Context-sensitive decision support (infobuttons) in electronic health records: a systematic review

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Abstract

Objective: Infobuttons appear as small icons adjacent to electronic health record (EHR) data (e.g., medications, diagnoses, or test results) that, when clicked, access online knowledge resources tailored to the patient, care setting, or task. Infobuttons are required for “Meaningful Use” certification of US EHRs. We sought to evaluate infobuttons’ impact on clinical practice and identify features associated with improved outcomes.

Methods: We conducted a systematic review, searching MEDLINE, EMBASE, and other databases from inception to July 6, 2015. We included and cataloged all original research in any language describing implementation of infobuttons or other context-sensitive links. Studies evaluating clinical implementations with outcomes of usage or impact were reviewed in greater detail. Reviewers worked in duplicate to select articles, evaluate quality, and abstract information.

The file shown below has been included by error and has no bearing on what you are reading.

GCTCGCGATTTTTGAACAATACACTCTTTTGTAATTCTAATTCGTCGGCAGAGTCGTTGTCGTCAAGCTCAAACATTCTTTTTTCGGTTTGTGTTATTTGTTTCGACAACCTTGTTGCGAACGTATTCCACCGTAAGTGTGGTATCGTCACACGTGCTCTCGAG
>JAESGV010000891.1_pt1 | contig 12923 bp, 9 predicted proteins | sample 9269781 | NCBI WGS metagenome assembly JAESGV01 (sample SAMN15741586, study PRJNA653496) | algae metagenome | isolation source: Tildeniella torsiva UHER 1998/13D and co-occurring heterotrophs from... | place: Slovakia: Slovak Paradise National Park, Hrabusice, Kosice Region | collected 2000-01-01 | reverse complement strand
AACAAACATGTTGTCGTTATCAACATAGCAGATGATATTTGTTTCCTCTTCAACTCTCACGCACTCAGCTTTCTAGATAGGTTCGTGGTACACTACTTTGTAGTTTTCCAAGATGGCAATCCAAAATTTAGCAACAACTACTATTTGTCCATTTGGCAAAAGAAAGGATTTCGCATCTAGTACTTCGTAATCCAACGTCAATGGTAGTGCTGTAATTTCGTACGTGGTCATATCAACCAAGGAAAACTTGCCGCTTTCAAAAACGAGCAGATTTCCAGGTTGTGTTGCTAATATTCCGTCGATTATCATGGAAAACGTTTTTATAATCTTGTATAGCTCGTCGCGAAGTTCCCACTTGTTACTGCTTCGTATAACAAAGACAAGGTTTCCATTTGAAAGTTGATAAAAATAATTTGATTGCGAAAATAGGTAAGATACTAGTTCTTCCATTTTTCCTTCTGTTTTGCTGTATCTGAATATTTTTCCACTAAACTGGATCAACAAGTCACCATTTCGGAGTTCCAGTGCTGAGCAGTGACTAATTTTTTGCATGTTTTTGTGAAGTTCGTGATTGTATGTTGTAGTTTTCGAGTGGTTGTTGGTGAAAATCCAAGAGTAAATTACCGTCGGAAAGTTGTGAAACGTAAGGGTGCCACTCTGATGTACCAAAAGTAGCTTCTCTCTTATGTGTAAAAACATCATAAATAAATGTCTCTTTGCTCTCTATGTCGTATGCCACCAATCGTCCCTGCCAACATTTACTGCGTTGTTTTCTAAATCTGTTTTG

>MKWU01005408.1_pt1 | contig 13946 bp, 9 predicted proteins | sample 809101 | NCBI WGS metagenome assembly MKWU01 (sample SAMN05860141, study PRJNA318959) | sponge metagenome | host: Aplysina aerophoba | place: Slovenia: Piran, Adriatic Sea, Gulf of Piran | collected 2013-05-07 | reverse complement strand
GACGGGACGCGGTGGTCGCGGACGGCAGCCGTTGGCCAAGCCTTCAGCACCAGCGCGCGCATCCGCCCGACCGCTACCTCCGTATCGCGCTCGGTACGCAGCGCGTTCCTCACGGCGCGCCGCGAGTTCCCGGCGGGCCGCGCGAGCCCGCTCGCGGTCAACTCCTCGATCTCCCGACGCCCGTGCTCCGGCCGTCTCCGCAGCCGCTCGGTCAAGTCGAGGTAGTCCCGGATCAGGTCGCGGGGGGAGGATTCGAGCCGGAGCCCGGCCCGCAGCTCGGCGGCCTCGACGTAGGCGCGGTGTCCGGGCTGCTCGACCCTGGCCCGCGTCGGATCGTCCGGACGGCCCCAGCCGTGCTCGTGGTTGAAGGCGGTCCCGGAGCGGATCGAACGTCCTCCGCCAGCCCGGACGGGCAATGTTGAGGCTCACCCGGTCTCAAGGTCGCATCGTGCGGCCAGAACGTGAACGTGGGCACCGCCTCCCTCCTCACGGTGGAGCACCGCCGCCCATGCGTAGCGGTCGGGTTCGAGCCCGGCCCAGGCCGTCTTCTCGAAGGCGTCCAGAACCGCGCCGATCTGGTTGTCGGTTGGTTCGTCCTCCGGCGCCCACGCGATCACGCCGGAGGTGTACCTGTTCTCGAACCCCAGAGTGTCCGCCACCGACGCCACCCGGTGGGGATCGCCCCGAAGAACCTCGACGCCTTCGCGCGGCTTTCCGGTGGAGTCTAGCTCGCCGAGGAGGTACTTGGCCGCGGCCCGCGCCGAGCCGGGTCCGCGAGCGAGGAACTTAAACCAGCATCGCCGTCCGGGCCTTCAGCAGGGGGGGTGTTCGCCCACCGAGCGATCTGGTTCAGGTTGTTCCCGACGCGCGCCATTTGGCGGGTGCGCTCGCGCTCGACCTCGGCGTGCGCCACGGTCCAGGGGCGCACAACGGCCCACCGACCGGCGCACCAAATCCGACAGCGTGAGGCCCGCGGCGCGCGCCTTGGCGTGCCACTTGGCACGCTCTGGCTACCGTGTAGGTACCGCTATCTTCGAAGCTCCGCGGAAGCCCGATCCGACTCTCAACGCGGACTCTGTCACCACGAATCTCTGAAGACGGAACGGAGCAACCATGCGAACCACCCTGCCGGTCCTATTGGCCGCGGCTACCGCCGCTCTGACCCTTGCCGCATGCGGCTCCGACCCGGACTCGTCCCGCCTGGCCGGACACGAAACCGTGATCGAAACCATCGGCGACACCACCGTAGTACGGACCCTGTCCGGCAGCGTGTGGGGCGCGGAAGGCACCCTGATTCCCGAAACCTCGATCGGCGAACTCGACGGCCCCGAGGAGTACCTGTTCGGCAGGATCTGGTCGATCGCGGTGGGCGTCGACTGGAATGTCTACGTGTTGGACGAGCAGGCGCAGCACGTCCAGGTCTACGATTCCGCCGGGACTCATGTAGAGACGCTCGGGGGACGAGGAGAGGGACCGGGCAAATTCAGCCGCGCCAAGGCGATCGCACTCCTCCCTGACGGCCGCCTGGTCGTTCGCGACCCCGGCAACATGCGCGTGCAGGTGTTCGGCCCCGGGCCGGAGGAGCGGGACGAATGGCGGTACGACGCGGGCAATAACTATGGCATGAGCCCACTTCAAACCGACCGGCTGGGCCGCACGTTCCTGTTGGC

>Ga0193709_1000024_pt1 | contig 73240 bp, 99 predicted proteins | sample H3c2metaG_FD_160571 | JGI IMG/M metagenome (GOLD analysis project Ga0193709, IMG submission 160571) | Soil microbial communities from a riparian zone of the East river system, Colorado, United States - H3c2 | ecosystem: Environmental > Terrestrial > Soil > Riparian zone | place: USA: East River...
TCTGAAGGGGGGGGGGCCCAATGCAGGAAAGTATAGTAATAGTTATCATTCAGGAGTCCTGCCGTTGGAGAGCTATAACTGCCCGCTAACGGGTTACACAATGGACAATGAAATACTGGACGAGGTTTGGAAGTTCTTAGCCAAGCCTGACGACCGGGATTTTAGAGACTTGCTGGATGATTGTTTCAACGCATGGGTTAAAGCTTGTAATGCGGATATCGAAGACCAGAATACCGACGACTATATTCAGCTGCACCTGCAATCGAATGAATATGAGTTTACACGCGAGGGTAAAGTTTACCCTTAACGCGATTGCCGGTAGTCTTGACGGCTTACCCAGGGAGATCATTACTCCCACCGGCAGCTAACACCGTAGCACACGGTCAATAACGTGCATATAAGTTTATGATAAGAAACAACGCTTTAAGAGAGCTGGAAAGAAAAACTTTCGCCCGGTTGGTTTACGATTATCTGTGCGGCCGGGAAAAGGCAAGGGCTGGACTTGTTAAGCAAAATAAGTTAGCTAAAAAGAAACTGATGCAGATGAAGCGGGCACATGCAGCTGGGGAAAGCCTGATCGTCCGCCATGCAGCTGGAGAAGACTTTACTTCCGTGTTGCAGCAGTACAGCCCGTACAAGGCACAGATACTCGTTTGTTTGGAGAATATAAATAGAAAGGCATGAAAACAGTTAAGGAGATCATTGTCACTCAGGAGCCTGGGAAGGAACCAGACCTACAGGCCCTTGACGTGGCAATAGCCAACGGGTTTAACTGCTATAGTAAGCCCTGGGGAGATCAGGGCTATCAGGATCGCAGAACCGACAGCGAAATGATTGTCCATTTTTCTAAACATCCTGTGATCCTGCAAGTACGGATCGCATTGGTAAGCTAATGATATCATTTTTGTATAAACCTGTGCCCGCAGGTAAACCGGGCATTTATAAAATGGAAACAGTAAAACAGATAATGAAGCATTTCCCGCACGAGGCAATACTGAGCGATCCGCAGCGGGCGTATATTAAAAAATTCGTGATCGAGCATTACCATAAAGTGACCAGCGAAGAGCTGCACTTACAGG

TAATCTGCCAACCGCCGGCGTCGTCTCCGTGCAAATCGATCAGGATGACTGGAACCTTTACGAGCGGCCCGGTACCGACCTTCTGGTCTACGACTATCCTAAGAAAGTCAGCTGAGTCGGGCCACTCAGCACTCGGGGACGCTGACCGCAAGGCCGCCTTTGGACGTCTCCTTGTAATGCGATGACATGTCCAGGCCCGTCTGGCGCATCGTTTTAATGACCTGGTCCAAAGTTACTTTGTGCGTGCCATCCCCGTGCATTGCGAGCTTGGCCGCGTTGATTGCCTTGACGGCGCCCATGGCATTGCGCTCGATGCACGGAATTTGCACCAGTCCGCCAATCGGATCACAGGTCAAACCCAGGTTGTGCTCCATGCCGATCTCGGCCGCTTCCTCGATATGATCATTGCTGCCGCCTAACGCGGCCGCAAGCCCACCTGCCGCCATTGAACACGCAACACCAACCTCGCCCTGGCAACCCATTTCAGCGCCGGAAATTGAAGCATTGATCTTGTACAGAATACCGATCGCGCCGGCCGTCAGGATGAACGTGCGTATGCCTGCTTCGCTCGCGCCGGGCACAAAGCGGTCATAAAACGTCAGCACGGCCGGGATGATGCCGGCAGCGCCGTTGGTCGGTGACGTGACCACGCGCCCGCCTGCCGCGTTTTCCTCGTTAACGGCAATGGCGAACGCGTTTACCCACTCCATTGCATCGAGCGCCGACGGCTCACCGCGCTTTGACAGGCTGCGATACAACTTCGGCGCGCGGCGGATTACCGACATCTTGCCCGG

Results: Of 599 potential articles, 77 described infobutton implementation. The 17 studies meriting detailed review, including 3 randomized trials, yielded the following findings. Infobutton usage frequency ranged from 0.3 to 7.4 uses per month per potential user. Usage appeared to be influenced by EHR task. Five studies found that infobuttons are used less often than non–context-sensitive links (proportionate usage 0.20–0.34). In 3 studies, users answered their clinical question in > 69% of infobutton sessions. Seven studies evaluated alternative approaches to infobutton design and implementation. No studies isolated the impact of infobuttons on objectively measured patient outcomes.

Conclusions: Weak evidence suggests that infobuttons can help providers answer clinical questions. Research on optimal infobutton design and implementation, and on the impact on patient outcomes and provider behaviors, is needed.

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